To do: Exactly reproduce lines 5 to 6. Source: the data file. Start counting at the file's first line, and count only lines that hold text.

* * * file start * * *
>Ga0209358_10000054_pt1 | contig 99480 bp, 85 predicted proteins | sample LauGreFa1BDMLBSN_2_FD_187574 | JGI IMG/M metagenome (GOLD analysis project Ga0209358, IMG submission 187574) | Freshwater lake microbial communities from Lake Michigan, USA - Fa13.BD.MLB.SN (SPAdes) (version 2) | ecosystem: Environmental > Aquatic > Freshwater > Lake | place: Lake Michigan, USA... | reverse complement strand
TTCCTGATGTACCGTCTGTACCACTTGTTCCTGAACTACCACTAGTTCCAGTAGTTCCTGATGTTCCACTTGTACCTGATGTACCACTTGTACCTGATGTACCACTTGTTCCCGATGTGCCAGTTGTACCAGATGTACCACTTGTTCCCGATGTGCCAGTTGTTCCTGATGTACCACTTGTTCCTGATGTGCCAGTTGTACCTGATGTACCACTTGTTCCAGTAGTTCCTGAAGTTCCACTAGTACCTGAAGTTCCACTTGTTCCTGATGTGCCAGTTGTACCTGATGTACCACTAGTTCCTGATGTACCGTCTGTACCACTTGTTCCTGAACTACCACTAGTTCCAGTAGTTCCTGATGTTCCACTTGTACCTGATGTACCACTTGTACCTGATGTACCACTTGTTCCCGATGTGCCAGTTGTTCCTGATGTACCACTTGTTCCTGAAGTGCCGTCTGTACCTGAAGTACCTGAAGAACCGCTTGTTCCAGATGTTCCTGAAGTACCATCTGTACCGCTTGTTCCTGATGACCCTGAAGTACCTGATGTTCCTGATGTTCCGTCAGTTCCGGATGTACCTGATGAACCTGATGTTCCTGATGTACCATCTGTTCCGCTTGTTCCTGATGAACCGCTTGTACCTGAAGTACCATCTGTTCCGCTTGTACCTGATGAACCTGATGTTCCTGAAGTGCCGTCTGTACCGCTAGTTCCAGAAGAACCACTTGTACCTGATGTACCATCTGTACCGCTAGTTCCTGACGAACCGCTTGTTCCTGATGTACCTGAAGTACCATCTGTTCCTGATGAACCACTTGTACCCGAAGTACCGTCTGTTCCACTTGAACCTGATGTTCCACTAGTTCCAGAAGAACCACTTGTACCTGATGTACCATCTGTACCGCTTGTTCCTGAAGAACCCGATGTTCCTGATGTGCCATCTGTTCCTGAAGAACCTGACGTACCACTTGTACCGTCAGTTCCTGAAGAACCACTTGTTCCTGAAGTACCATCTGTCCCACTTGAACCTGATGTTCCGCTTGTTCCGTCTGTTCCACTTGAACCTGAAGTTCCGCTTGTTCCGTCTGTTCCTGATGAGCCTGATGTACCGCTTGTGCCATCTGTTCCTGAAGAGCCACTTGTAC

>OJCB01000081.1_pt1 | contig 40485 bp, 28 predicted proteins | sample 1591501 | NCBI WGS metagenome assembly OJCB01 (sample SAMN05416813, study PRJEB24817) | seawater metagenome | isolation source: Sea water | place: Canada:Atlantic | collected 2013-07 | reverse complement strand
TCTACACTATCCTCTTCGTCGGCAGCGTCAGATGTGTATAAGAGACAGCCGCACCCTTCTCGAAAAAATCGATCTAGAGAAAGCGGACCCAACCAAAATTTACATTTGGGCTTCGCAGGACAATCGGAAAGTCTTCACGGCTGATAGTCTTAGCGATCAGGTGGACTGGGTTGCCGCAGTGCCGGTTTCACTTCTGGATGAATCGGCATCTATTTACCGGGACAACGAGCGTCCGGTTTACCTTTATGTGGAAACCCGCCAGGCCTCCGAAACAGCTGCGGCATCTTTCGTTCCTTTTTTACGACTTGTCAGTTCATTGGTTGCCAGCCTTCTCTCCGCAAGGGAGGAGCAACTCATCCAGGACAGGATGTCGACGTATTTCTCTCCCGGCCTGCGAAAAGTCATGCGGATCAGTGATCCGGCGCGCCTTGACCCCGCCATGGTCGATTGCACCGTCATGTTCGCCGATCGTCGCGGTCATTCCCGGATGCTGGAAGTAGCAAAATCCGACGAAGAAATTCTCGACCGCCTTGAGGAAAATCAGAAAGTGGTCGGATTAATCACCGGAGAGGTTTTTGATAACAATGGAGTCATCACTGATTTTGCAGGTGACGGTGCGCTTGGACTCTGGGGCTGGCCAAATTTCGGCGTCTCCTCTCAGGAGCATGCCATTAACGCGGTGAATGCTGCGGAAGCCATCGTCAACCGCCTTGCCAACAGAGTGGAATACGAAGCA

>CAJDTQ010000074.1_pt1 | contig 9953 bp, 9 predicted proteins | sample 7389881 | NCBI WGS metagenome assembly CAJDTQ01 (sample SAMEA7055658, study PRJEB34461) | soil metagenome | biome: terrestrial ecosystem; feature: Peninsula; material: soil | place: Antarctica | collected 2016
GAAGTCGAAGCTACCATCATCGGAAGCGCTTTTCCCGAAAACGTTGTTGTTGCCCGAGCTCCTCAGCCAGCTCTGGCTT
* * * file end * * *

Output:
>CAJDTQ010000074.1_pt1 | contig 9953 bp, 9 predicted proteins | sample 7389881 | NCBI WGS metagenome assembly CAJDTQ01 (sample SAMEA7055658, study PRJEB34461) | soil metagenome | biome: terrestrial ecosystem; feature: Peninsula; material: soil | place: Antarctica | collected 2016
GAAGTCGAAGCTACCATCATCGGAAGCGCTTTTCCCGAAAACGTTGTTGTTGCCCGAGCTCCTCAGCCAGCTCTGGCTT